In which I visit the people who talk to aeroplanes•
My sole knowledge of ATC up until now had been a mate’s copy of a copy of a copy of “What goes up Might Come Down” and a disembodied voice at the other end of the radio being subjected to my forgetting who I was, where I was, or both.
This was a trip that had been planned for some time, courtesy of Carole from the Flyer / UKGA forums. Her willingness to take on the not-inconsiderable feat of cat-herding showing a dozen curious pilots and students around the Cardiff LARS unit was much appreciated.
Also appreciated was the lift there and back–Cardiff airport being one of those airports nowhere near the city its name implies–at least from the point of view of a public transport user! Thanks to 2Close for that trip (and the loan of his CDs).
Carol met us in the terminal and we all trooped off for coffee and biscuits before splitting into two smaller groups for the tour. Some would visit the tower then the radar unit and vice versa so we were less of a mob. More thanks at this point to Carol’s colleague, whose name I didn’t catch but who I understand spent his lunch break escorting one half of the group.
Although one brave soul had managed to fly in, the weather was decidedly on the claggy side with the result that it was a reasonably quiet day. This meant we probably didn’t get a full appreciation of how busy it could be on a clear calm day when the world and his dog go flying, but did mean there was a lot of time to look around and ask lots of questions without making a thorough nuisance of ourselves.
I was in the group Carol was escorting and we visited the tower first. It’s amazing how much you can see and there’s a rather odd perspective, things look a lot smaller. It was very hard to appreciate for example how big the massive hangar really is. The first impression was a reasonably comfy open plan office, a long central desk with the radar displays on big monitors in the middle and what looked disconcertingly like a toy airport at the other. That turned out to be the gubbins for the lighting system but the toy aeroplane on the end of the runway added to the effect!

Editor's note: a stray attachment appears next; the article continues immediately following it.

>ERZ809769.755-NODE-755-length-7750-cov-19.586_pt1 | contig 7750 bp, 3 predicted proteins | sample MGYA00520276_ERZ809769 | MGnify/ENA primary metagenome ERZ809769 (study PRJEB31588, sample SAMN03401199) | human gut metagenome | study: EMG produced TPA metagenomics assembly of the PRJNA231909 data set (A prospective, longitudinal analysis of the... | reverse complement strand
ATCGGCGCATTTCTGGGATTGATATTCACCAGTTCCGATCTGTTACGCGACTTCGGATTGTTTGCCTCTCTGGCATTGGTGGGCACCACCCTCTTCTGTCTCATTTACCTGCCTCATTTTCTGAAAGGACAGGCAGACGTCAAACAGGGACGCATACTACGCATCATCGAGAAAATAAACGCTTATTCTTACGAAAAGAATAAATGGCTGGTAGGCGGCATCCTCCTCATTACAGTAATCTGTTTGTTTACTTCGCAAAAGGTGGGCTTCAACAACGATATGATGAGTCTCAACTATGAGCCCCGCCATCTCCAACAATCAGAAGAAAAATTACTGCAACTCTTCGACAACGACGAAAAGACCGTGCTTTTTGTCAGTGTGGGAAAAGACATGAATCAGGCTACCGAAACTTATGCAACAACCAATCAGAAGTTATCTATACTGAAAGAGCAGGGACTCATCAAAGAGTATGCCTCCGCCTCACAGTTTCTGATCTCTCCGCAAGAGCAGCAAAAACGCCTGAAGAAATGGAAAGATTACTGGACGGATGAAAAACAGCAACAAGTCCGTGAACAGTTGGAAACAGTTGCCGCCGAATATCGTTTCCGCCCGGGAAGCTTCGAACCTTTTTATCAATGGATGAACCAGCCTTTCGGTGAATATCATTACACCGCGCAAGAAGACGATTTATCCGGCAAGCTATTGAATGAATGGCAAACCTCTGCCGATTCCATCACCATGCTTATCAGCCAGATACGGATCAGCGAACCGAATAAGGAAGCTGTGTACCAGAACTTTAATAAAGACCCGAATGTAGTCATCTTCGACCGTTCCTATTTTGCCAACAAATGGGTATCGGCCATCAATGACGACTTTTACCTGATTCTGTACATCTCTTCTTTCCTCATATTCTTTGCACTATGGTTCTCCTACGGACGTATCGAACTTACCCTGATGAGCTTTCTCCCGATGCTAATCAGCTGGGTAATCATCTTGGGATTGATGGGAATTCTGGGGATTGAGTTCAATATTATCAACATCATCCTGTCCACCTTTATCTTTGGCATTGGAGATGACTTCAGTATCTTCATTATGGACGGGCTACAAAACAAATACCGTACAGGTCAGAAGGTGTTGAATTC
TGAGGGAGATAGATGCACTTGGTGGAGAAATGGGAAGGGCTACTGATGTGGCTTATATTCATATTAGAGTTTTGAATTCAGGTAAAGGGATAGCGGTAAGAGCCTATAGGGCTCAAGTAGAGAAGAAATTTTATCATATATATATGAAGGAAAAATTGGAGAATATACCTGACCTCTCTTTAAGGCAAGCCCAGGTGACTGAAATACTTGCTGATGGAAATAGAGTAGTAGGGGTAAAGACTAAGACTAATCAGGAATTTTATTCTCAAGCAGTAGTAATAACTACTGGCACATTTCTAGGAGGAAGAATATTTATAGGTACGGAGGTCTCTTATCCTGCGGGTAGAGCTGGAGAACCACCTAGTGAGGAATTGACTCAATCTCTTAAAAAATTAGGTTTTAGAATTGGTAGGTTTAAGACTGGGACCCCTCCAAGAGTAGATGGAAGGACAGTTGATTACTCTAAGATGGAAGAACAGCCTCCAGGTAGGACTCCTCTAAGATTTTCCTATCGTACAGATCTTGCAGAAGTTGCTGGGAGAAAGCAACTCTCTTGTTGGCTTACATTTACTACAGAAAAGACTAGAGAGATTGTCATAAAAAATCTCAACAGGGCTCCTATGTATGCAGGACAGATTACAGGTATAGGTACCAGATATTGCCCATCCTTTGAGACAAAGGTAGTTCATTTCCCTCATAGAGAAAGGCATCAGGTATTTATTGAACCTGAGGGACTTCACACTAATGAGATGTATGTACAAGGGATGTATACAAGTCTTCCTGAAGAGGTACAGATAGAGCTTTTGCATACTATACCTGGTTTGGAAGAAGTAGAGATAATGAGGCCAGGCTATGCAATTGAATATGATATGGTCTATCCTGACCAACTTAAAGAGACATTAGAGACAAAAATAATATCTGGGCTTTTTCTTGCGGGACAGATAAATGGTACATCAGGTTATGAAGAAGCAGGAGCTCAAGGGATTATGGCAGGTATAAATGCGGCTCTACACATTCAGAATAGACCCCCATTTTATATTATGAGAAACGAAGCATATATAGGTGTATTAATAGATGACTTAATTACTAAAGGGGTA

The display in use was of ‘processed’ radar, and had already been through a computer and had little tags of information added to the little green maggots, like their squawk, callsign, destination and similar. This meant that a) you could spot particular aeroplanes very quickly and easily and b) anyone not transponding stuck out like a sore thumb.
The rest of the display was pretty minimal to keep it uncluttered, though they could turn on extra features when wanted. A simple outline of the coast and airspace boundaries were plenty to pick out locations. The downstairs radar had another screen with a larger area coverage and I could see someone bimbling about over Pembrey and wondered who it might be.
The attitude adopted by Cardiff, Carole explained, was they’d rather have people talk to them than not. Even aircraft outside the controlled airspace could still have an effect on other traffic entering or leaving it, especially if they don’t know the intention of the other aircraft. They prefer to give people zone transits whenever possible. Not least because, it can be quicker and simpler to give you a squawk and get you through and away than have to keep an eye on you for twice as long as you crawl around the edge!
It was a very interesting day out and I feel much more relaxed about using the radio knowing a bit more about what goes on at the other end, and that there’s real and genuinely friendly and helpful people there.
Can’t recommend a trip highly enough. Anyone who gets the chance should jump at it.